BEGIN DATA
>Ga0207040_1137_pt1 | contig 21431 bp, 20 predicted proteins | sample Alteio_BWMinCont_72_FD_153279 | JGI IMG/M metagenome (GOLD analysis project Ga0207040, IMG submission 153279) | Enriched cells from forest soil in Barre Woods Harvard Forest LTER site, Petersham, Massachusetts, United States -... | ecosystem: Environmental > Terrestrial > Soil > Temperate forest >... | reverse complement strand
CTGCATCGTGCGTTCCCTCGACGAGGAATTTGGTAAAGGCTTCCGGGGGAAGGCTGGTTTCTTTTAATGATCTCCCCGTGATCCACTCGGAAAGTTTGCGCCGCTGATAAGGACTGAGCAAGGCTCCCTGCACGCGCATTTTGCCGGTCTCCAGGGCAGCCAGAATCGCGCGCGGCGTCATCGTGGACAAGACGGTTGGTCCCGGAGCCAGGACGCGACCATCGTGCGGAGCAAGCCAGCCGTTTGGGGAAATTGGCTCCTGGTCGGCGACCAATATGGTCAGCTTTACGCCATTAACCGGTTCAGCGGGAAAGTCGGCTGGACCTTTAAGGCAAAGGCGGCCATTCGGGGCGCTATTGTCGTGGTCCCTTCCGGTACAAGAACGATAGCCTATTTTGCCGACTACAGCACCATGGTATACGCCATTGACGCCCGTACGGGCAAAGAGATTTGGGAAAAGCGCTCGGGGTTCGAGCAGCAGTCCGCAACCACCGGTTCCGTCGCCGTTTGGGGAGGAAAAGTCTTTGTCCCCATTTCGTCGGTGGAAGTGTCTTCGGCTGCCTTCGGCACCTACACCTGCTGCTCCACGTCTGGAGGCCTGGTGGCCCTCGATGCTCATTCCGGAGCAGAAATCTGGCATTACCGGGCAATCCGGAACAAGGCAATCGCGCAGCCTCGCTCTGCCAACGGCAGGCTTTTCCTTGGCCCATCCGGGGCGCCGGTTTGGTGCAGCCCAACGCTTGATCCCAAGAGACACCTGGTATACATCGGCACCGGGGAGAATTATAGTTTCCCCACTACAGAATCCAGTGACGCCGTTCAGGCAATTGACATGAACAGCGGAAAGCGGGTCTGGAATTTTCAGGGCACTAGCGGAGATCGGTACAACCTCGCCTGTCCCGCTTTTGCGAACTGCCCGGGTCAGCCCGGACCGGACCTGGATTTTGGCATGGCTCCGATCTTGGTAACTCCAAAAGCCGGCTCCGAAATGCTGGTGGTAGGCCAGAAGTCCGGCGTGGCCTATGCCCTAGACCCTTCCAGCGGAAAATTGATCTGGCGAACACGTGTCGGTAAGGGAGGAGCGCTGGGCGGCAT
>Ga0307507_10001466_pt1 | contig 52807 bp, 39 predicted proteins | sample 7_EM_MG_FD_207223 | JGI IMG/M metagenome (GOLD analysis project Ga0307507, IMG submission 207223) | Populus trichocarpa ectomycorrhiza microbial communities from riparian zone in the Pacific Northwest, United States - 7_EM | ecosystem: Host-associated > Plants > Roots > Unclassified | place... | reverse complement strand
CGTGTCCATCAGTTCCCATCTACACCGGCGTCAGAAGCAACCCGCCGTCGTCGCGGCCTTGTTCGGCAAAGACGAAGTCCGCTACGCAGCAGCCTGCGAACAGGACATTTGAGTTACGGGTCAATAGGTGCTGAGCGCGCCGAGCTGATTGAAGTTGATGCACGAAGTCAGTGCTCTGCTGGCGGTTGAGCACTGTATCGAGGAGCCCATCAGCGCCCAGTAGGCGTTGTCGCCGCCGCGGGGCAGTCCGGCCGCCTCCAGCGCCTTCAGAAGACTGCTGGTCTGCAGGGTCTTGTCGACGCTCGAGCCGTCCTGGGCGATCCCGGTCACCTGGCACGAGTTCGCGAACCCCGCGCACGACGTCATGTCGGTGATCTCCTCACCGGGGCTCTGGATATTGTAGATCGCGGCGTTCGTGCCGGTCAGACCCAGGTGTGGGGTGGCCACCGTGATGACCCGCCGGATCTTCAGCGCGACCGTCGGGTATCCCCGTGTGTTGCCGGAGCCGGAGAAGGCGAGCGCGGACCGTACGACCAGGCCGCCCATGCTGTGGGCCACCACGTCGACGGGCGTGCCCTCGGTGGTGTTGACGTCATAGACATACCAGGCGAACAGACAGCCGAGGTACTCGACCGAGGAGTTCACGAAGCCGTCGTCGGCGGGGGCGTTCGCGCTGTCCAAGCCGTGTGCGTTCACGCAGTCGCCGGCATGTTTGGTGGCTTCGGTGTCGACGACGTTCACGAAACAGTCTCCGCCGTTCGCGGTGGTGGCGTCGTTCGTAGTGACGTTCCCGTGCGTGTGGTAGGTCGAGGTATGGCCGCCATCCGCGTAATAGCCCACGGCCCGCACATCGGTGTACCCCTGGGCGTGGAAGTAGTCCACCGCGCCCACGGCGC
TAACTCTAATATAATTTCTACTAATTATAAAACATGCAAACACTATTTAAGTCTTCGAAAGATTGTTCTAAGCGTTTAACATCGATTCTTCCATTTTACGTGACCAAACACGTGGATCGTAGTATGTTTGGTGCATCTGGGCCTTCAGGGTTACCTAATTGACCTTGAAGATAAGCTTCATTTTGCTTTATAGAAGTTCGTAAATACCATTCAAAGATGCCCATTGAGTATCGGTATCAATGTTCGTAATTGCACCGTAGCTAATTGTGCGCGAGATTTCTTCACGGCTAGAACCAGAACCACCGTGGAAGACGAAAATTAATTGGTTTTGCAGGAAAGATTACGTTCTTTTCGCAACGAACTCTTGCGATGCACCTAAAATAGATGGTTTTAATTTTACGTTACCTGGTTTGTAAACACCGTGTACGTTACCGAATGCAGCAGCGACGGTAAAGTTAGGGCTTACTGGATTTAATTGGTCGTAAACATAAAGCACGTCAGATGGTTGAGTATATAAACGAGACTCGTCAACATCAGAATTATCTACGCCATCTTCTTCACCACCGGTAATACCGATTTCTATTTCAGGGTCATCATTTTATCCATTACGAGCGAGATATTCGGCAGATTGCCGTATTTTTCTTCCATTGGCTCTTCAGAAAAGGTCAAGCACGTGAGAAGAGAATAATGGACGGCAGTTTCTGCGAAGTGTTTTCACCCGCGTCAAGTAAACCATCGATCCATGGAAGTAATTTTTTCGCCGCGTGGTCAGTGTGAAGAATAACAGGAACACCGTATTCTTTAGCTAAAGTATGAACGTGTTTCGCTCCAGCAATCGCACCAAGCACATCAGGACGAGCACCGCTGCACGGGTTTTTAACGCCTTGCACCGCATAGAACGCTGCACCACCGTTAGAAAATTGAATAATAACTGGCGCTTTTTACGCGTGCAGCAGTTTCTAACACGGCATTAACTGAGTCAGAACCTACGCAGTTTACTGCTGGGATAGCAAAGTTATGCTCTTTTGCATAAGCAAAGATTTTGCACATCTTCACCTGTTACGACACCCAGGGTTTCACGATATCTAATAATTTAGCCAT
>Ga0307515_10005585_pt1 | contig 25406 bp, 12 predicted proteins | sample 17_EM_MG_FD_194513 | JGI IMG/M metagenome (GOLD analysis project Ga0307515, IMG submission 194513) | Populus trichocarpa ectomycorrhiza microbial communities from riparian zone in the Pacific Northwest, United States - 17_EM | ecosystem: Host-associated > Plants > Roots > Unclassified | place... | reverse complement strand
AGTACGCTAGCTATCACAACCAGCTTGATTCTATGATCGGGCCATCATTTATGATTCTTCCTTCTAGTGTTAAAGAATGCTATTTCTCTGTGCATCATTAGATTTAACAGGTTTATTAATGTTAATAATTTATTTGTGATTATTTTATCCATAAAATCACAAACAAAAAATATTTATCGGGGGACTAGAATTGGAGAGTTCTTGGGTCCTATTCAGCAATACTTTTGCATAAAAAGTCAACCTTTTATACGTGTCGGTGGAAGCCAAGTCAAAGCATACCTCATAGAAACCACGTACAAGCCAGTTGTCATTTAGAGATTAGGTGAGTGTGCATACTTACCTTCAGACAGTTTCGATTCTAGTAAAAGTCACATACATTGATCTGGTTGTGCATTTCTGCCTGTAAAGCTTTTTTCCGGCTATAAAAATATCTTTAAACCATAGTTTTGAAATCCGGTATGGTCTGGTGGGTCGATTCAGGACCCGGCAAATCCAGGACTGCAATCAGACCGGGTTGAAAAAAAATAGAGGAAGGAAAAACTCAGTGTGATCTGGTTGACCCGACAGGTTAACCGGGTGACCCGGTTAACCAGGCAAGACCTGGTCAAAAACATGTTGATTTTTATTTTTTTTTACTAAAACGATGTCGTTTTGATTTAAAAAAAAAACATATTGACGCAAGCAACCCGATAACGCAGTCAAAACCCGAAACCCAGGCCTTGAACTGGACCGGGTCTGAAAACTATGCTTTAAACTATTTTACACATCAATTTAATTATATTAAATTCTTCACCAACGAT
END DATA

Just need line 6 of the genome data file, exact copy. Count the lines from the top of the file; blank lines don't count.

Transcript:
>Ga0307515_10005585_pt1 | contig 25406 bp, 12 predicted proteins | sample 17_EM_MG_FD_194513 | JGI IMG/M metagenome (GOLD analysis project Ga0307515, IMG submission 194513) | Populus trichocarpa ectomycorrhiza microbial communities from riparian zone in the Pacific Northwest, United States - 17_EM | ecosystem: Host-associated > Plants > Roots > Unclassified | place... | reverse complement strand